This is where the pair’s personal and professional relationships meet. Cake was an early exponent of branded content and Whelan brought Atalla into a project that he was working on for client Motorola. "When I brought Ash into the first things I was doing, it was admitting that ad people can’t write the same sort of comedy that a comedy writer can. Similarly, I also discovered that comedy writers can’t write a 30-second ad. The first project we collaborated on was for Motorola in 2006 – content was just starting, they were bringing tonnes of products out that did loads of things. Agencies would make a shit ad and a shit product demonstration. So I said: ‘Let’s make a TV show, six minutes long that goes out every week.’"
Atalla adds: "I had just done The IT Crowd, which was a sitcom set in technology, just before that. That’s the important connection. In those days, a brand like Microsoft, once we’d done The IT Crowd, would say, ‘We would have paid for The IT Crowd’, which isn’t that much money to a company that size."
Due to a change in the marketing department, the Motorola project didn’t come to fruition but it has led to other collaborations – not exclusively between Havas, which bought Cake in 2008, and Roughcut, or vice versa, but as pioneers of branded comedic content. These include a QI-style film for Sky for the launch of Sky 3D, with a brief written by Cake, scripted by Roughcut and then recorded by Stephen Fry – it was nailed in one day.
While branded content has evolved since those early days, it has never really enjoyed the mainstream success that both originally envisaged. "Looking back I definitely felt like advertising content was going to be bigger than it became. Everyone [in TV content] was thinking that in five years channels weren’t going to exist and you’d be working for brands like Coca-Cola and IBM all day. But it never really happened. It’s the same with product placement – it never took off in this country," Atalla says.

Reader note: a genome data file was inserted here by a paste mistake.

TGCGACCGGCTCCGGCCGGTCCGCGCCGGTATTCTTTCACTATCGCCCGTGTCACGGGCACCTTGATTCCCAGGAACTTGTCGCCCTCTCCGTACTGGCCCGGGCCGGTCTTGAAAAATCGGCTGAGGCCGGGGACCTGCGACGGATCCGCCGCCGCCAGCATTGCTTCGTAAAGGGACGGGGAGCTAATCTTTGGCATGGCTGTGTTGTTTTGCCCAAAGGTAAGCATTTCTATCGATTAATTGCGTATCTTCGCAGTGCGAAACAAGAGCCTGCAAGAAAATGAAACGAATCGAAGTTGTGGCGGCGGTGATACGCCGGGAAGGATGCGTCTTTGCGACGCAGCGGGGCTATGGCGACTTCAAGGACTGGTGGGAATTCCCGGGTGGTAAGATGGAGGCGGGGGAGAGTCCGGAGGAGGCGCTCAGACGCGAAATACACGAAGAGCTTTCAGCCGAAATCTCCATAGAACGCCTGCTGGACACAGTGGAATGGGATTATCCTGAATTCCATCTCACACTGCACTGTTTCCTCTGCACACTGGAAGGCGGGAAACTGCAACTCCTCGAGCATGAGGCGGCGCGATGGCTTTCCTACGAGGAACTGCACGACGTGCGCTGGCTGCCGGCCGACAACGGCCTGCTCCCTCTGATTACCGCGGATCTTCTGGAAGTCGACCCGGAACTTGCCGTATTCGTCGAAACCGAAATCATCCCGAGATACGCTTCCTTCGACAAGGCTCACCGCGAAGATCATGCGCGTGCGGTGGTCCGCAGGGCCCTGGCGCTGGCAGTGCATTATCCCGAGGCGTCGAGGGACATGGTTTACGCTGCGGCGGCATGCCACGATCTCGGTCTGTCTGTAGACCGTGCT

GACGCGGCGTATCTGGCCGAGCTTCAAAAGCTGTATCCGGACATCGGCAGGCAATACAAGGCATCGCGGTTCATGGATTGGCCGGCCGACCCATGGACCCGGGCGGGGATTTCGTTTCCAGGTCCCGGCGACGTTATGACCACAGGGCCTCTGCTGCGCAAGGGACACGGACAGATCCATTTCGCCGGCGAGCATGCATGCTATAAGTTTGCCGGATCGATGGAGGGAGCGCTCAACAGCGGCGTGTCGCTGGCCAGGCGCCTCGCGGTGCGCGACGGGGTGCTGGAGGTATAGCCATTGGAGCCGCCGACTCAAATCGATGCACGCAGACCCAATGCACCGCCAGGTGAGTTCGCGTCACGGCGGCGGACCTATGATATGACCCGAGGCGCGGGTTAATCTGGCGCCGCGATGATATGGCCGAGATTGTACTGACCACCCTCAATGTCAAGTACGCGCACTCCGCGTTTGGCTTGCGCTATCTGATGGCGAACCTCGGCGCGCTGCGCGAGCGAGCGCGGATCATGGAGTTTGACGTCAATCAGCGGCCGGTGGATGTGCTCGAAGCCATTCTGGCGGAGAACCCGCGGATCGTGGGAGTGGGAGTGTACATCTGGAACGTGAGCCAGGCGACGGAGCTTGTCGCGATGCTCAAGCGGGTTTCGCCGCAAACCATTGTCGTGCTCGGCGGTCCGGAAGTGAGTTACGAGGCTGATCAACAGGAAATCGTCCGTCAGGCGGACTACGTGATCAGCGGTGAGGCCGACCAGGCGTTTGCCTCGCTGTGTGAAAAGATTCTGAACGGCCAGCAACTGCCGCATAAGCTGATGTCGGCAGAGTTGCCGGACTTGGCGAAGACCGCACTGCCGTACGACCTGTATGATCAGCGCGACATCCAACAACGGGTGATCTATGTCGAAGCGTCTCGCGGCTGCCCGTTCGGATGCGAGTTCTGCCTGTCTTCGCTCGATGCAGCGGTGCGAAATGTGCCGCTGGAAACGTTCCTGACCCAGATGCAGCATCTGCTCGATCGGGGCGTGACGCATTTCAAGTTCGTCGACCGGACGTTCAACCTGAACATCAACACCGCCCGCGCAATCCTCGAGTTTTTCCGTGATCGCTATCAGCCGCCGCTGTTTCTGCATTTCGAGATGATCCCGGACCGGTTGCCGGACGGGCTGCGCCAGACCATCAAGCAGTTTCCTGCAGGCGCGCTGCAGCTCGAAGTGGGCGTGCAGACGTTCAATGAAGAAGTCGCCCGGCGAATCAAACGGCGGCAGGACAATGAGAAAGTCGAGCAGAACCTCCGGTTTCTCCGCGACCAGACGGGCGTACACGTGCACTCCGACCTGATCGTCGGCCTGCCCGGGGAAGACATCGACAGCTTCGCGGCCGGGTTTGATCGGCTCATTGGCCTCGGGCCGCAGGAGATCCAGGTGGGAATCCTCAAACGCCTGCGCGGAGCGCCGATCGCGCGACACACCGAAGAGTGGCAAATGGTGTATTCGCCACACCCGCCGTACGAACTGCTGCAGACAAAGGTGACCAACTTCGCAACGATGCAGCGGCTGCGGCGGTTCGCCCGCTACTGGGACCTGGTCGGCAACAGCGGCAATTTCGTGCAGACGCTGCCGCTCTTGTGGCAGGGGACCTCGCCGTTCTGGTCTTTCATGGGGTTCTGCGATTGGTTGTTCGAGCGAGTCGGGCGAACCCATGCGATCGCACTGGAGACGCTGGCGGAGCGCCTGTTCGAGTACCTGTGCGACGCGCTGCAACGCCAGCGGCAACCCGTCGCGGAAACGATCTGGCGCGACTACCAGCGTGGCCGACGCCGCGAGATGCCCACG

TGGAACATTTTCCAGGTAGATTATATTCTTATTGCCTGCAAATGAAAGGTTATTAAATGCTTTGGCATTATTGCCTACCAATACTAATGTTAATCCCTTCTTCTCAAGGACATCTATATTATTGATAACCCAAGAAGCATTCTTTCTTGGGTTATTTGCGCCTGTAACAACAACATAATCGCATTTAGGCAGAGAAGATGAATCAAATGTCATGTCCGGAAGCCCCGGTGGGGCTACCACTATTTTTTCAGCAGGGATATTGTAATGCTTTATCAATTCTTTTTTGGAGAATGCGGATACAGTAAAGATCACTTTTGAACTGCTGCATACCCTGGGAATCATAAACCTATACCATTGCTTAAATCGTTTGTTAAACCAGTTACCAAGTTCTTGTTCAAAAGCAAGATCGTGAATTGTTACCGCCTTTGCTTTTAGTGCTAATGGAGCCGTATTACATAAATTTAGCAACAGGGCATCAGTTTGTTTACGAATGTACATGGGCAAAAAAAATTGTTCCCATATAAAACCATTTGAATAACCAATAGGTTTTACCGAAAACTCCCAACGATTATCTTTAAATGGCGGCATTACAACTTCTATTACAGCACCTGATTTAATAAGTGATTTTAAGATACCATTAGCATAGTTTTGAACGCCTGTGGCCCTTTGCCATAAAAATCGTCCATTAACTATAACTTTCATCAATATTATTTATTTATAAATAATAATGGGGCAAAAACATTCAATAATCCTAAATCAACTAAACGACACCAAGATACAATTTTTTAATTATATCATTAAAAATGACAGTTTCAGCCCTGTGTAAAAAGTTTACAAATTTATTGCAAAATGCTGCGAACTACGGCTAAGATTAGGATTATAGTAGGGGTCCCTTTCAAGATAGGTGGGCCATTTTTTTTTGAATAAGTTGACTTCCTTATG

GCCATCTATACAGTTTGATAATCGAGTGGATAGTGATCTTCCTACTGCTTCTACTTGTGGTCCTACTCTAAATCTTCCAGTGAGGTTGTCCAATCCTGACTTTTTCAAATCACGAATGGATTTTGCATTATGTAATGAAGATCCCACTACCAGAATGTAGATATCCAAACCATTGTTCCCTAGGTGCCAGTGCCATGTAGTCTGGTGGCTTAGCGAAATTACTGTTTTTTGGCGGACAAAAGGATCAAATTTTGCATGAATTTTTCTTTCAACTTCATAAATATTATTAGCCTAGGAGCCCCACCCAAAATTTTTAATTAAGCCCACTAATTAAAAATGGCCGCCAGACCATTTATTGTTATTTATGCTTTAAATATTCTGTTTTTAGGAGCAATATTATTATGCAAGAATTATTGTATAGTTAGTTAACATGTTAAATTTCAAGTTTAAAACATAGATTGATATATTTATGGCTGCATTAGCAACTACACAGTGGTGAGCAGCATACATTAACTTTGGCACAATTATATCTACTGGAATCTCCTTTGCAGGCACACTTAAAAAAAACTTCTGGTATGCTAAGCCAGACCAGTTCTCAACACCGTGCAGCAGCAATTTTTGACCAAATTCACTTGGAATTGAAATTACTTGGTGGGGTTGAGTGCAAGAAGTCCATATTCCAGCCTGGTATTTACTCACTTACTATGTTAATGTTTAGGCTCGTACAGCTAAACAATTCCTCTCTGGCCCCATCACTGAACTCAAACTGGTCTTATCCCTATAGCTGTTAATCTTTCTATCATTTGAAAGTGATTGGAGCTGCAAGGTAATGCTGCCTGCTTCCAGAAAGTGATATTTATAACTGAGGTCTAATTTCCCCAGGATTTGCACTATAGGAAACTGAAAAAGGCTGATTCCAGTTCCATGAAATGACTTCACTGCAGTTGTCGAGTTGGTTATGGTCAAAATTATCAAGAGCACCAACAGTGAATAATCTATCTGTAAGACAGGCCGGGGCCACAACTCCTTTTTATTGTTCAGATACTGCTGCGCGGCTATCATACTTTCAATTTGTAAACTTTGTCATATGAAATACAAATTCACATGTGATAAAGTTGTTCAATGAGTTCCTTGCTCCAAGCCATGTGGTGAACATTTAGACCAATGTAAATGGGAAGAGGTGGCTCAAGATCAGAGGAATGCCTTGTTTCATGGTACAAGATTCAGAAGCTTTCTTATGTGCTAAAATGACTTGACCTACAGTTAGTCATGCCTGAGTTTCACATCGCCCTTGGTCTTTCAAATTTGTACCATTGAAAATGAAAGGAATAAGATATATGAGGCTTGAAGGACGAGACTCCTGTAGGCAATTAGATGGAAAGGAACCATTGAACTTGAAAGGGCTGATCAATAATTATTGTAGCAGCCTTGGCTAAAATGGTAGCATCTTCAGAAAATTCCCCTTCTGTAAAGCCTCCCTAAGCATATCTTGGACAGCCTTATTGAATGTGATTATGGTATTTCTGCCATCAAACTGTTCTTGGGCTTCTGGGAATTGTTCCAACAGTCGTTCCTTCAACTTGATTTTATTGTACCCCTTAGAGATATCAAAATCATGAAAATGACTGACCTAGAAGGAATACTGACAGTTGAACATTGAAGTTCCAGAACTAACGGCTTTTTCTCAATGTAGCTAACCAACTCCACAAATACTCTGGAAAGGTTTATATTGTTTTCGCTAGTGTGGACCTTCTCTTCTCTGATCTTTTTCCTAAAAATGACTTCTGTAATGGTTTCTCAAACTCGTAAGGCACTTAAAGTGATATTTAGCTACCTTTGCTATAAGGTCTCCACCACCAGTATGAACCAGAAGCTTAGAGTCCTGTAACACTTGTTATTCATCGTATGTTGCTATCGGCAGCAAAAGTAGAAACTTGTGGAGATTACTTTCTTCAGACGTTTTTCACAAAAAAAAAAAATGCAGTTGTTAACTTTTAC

Whelan thinks that part of the problem has been the quality of much of the output: "I think I’m conscious now, as I then was, that so much shit gets made. Just shit content – filling the world and servers with shit."
It’s a slight frustration for Atalla, and he thinks that, approached appropriately, the opportunities are still there for marketers. "A sitcom [like The IT Crowd] costs, roughly speaking, for six episodes, about £2m. So, depending on the company, that’s a lunch out of their marketing spend. None of it materialised. I get why it didn’t take off – in another world it could have taken off. Marketers automatically think you’re going to make fun of the brand. If a brand had just given me the money for The IT Crowd, it would have been amazing, but they would have wanted to have their products mentioned."